Because most ICBMs are constrained by some kind of physical envelope–say, they have to fit in an existing silo system like LGM-118A ‘Peacekeeper’, or have to be roadable like the RT-2PM ‘Topol’, or fit inside a submarine hull that has to clear naviation hazards like the UGM-133A ‘Trident D5’–they’re often constrained in length beyond the structural and control issues described above. In order to improve performance and maximize termal range other methods are used, like extensible nozzles, drag reducing frontal aerospikes, conformal placement of payload in or around motors, ‘waverider’ gliding RVs, et cetera. At this point, most modern ICBM systems can place their design payload essentially any place on the planet that a threat might exist; Anarctica and New Zealand might be questionable (from a ground-based ICBM out of North America) but Europe, Asia, and Saharan Africa are all within reach, and of course submarine-based launchers can reach out and touch anybody–even rogue terrorist penguins–with a few days notice to get on station.
Regarding the ICBM versus aircraft question, I’ll just note that while the missile only has to make one flight and a large part of it gets chucked away within the first couple of minutes, the aircraft is usually expected to go there and back and remain intact, and is also not designed to see the wide range of agressive environments a rocket will withstand (albeit only for a few minutes). It’s also true that the final payload carried by a suborbital booster is equivilent to only a handful of passengers and their luggage, compressed to fit within a small aeroshell, and exposed to thrust and aero loads that would severely injure or kill a human being. Aircraft are actually more efficient compared to rockets in terms of the amount of thrust per mass unit of fuel carried, mostly because they extract their oxidizer from the atmosphere where a rocket has to carry it along, but also because the flow rate is slower, and so thermodynamically more of the energy is used in thrust versus a rocket which loses a lot of energy in its brillant, resounding plume. On the other hand, no aircraft will deliver you from Wyoming to Smolansk in under thirty minutes, even if there were a demand for such a service.
So…more than you ever wanted to know about ICBMs. And yet, still the most productive half hour of my day.
I figured it was from the V2 to probably the atlas or Titan, everthing forward from that seems to be evolutionary adaptations for Ballistic Missiles.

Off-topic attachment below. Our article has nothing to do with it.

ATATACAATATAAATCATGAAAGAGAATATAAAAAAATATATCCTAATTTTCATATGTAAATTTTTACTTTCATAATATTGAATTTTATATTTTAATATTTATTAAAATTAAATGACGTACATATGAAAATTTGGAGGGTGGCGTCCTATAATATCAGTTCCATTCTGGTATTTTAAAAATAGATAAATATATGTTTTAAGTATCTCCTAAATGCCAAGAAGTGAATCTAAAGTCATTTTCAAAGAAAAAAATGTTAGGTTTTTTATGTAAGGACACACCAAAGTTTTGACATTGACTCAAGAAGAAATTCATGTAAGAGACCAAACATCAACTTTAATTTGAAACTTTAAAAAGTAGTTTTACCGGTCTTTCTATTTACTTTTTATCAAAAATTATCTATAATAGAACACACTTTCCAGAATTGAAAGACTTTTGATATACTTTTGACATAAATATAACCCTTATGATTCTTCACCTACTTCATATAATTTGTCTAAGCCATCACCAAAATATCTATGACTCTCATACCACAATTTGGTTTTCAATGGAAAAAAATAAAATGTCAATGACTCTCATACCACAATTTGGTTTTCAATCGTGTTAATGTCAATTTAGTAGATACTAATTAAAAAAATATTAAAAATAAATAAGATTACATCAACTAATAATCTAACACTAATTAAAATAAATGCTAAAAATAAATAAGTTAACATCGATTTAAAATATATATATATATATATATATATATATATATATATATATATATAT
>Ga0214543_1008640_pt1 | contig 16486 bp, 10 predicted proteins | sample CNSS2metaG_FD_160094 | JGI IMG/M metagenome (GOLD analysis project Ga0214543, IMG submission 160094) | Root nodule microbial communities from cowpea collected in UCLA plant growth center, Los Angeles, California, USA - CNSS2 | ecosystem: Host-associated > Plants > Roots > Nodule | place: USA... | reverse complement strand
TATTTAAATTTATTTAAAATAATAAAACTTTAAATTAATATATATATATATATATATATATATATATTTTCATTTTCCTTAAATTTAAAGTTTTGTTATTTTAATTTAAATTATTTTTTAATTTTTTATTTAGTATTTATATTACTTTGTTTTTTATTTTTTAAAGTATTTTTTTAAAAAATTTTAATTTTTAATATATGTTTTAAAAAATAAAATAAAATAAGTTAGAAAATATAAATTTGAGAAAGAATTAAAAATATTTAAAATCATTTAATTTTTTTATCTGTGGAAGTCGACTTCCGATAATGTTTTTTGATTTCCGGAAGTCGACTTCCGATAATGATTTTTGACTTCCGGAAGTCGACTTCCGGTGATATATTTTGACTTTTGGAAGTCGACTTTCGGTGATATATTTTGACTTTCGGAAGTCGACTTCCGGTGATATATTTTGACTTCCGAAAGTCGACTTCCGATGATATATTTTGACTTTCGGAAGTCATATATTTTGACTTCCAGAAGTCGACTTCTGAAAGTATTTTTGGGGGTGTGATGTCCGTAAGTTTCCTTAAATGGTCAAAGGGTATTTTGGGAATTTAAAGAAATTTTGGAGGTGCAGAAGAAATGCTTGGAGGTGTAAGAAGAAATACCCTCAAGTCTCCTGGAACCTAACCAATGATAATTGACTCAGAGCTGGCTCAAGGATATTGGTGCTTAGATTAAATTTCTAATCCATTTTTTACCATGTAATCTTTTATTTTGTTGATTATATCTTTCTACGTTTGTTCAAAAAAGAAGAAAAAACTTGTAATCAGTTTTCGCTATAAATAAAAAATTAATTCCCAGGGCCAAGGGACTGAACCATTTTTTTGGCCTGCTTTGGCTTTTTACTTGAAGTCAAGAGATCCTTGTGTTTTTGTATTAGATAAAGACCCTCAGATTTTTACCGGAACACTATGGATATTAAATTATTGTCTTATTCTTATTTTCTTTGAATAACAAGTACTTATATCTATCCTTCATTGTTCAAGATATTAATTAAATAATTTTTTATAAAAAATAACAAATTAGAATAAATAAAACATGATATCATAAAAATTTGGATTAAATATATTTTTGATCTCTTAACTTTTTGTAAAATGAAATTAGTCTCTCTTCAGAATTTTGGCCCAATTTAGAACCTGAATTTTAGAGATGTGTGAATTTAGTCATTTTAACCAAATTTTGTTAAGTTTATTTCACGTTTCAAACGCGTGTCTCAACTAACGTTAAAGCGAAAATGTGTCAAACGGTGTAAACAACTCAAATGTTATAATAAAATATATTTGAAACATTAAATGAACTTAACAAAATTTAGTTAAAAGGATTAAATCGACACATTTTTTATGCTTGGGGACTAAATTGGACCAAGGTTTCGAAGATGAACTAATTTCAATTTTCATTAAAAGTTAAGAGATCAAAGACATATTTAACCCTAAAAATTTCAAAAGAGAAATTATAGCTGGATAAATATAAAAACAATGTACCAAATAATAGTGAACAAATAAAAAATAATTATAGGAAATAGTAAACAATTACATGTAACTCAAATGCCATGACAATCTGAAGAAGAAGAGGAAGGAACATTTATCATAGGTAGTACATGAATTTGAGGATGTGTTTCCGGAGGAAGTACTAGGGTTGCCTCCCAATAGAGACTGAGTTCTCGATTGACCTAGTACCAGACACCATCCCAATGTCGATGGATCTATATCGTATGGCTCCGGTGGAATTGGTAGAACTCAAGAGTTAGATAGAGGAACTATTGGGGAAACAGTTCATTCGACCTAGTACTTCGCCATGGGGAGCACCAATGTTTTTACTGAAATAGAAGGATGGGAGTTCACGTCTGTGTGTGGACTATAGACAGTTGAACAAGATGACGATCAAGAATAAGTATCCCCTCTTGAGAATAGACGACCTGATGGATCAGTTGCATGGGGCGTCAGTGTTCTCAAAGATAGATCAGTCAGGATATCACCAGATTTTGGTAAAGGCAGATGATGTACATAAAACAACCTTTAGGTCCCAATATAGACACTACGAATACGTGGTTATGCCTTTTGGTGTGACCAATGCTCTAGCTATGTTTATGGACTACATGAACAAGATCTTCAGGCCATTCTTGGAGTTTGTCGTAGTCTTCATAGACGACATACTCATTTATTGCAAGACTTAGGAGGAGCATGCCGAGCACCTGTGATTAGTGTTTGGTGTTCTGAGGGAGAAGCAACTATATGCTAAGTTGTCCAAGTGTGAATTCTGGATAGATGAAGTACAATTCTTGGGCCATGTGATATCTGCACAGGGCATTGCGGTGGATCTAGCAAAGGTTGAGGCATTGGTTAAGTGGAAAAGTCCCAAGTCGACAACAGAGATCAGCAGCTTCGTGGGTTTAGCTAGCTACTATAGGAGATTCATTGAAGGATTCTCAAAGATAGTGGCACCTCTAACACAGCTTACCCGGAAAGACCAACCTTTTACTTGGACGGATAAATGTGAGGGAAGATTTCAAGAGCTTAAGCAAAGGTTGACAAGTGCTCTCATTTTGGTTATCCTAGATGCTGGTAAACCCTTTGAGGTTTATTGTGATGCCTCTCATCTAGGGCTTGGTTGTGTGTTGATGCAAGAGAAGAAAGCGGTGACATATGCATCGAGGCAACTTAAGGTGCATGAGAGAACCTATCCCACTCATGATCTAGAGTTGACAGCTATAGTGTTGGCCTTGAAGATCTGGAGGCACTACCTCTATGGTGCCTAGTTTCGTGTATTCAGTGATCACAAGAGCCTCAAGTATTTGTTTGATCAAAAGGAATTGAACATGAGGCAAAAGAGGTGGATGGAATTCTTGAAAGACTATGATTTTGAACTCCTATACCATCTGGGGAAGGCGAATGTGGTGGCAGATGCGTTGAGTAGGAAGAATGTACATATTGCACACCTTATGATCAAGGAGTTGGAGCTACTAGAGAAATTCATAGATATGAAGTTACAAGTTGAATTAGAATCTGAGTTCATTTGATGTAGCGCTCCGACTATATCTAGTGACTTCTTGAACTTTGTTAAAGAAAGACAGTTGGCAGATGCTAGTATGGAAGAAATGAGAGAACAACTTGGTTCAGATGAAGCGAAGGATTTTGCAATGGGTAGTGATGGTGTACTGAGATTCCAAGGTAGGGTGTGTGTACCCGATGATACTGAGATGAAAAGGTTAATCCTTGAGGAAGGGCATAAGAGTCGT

I’m not sure about that, having read it I find that I suddenly wanted to know all of that Thanks.
Fascinating subject! And excellent post, Stranger! I thought both the Peacekeeper and Minuteman II as well as some of the old Soviet missiles used as late as 2005 were still liquid fueled, so I have learned something today!
According to the gospel that is Wikipedia, the first ‘true’ ICBM was developed by our friend Werner von Braun of I Aim For The Stars (but missed and hit England) although not used, so arguably “15 years” of development should be more like 60+. The V2 was also a ‘ballistic’ missile although it was not Intercontinental.
Also for the curious:
[QUOTE=The same source
The U.S. Air Force currently operates 500 ICBMs around three air force bases located primarily in the northern Rocky Mountain states and the Dakotas. These are of the LGM-30 Minuteman III ICBM variant only. Peacekeeper missiles were phased out in 2005.
All USAF Minuteman II missiles have been destroyed in accordance with START, and their launch silos have been sealed or sold to the public. To comply with the START II most U.S. multiple independently targetable reentry vehicles, or MIRVs, have been eliminated and replaced with single warhead missiles. However, since the abandonment of the START II treaty, the U.S. is said to be considering retaining 800 warheads on 500 missiles.
MIRVed land-based ICBMs are considered destabilizing because they tend to put a premium on striking first. If we assume that each side has 100 missiles, with 5 warheads each, and further that each side has a 95 percent chance of neutralizing the opponent’s missiles in their silos by firing 2 warheads at each silo, then the side that strikes first can reduce the enemy ICBM force from 100 missiles to about 5 by firing 40 missiles at the enemy silos and using the remaining 60 for other targets. This first-strike strategy increases the chance of a nuclear war, so the MIRV weapon system was banned under the START II agreement.
The United States Air Force awards two badges for performing duty in a nuclear missile silo. The Missile Badge is presented to enlisted and commissioned maintainers while the Space and Missile Pin is awarded to enlisted and commissioned operators.
* The U.S. Navy currently has 14 Ohio-class SSBNs deployed. Each submarine is equipped with a complement of 24 Trident II missiles, for a total of 288 missiles equipped with 1152 nuclear warheads.